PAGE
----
Honey – Royal Canberra Show

Preparation for the Royal Canberra Show

The next Royal Canberra Show is on annually in the will be held from the 23rd to 25th February 2018 at Exhibition Park, Canberra.
The details can be found here  If you entered anything in the Horticulture section last year you should automatically receive a schedule by mail. Office hours are from 8.30 to 4.30, Monday to
Friday.
It is a good time now to be preparing entries for next year’s Canberra show. Preparing honey ahead of time allows the air bubbles to settle out and the honey to be clear by show time. I would suggest that you overfill your jars slightly because as air bubbles rise the level will go
down. You can also remove any tiny wax flakes or other debris with a spoon at show time.
Honey is judged mainly on flavour, aroma, density and clarity. Exhibitors are limited to one entry in each class except for mead where two entries will be allowed.If you have some nice fine grained crystallised honey put aside a jar for entering. You might also like to have a go at making some creamed honey.

All honey class entries must be in standard 500 gram (375ml) glass jars with gold top lids. If you are unable to find jars contact Lyn Shiels on 6286 2421.
If you are planning to enter wax classes you could start now trying to produce the perfect wax block, set of six moulds or pair of candles. If the first efforts are not to your liking you will be able to melt them down and try again. Wax should have clear, even colour and strong pleasant aroma. Blocks or moulds should be free from any faults, ripples or damage. Many problems can be avoided if the wax is cooled slowly.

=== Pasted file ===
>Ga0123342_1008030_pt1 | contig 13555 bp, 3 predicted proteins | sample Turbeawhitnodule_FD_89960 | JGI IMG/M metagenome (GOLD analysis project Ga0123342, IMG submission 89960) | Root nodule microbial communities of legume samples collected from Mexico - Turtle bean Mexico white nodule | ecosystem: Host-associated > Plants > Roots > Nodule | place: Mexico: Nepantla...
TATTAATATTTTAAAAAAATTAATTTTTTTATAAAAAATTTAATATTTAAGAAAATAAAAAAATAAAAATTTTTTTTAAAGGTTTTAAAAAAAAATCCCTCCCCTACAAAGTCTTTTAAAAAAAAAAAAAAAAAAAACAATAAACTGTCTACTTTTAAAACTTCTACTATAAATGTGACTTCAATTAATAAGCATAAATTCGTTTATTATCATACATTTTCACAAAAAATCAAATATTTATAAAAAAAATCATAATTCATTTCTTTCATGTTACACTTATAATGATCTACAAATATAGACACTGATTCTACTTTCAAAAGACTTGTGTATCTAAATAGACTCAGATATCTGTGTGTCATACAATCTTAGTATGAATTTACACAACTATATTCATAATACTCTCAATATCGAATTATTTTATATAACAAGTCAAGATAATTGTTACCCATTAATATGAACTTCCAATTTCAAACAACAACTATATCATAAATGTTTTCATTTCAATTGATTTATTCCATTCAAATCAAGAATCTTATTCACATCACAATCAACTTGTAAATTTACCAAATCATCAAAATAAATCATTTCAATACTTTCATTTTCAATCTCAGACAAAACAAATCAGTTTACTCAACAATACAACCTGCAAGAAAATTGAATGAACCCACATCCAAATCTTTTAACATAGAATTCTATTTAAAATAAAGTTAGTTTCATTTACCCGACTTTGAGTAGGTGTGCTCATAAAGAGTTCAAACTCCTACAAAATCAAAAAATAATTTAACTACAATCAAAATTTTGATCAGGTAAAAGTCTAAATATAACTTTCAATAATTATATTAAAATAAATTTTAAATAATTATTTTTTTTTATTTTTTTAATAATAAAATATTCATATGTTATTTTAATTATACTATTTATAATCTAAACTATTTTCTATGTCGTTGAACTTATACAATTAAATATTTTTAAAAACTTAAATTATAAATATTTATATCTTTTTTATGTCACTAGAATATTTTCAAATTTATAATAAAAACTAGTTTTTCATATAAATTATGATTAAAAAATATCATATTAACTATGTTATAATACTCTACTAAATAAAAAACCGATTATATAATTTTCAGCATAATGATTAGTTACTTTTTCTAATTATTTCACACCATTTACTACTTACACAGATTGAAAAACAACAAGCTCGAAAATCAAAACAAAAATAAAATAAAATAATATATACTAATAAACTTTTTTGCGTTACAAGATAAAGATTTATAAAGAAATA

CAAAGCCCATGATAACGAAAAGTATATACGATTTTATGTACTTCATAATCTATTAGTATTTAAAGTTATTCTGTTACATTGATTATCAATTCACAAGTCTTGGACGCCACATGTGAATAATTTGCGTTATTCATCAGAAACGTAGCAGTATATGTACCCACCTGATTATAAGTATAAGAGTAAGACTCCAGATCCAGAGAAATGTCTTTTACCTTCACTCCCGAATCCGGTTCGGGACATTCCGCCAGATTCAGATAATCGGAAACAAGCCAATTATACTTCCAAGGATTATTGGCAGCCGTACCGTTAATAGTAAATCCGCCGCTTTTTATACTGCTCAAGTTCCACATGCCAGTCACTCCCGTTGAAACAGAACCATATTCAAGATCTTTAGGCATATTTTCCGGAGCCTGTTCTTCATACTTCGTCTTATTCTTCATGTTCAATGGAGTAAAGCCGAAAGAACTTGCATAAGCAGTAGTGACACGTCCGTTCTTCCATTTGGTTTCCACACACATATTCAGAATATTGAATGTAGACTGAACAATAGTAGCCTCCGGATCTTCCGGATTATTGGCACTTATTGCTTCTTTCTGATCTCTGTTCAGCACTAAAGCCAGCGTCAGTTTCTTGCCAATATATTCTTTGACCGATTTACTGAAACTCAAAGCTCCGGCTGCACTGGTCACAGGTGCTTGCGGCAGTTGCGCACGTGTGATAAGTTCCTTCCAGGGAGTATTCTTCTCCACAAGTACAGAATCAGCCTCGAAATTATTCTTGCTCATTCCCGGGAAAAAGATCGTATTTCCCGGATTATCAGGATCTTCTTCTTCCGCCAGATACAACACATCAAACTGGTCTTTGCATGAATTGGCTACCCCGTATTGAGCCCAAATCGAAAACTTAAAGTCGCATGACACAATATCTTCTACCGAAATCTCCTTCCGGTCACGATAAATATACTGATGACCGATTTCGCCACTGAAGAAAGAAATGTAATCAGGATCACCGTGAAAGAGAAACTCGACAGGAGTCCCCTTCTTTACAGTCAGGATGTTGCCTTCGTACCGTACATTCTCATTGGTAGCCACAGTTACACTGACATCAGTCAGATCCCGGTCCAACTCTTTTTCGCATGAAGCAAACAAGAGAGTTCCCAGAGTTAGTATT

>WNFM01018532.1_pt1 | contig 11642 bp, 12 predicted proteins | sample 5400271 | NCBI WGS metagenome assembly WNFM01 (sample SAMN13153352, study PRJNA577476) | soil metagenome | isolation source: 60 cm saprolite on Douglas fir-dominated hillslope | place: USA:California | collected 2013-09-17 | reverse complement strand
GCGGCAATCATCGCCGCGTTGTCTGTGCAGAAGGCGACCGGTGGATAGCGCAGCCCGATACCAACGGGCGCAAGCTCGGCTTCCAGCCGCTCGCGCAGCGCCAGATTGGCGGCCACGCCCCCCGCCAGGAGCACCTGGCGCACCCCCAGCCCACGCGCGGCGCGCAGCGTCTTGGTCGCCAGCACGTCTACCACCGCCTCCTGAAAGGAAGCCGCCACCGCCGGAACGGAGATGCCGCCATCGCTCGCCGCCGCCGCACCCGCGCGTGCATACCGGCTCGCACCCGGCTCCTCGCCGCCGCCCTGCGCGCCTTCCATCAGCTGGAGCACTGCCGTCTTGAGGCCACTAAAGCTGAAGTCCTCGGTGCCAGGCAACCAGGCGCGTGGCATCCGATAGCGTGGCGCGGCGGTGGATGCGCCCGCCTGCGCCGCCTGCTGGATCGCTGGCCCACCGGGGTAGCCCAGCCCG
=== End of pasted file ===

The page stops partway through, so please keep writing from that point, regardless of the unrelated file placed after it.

Wax entries may be polished gently with a soft cloth to remove minor imperfections I hope some members will consider entering one or both of the collection classes. The honey collection might include honey from different sources, creamed honey, candied honey, flavoured
or infused honey, honey on comb etc. The collection of products of the hive might include honey, wax products, cosmetics made using honey or wax or propolis, mead, cookery made with honey etc. Labelling with a small decorative descriptive label is an advantage.
Both of these classes are judged mainly on their decorative values so arrangement is important as is creativity and variety but the judges reserve the right to open items to check that they are as represented on the labels. Jars or containers may be any size so you don’t need to have access to a large amount of honey or wax for these classes.
I will bring to the next meeting some copies of an article giving more detail about judges requirements but if I miss you there and you would like one give me a call on 6286 2421.
Lyn Shiels

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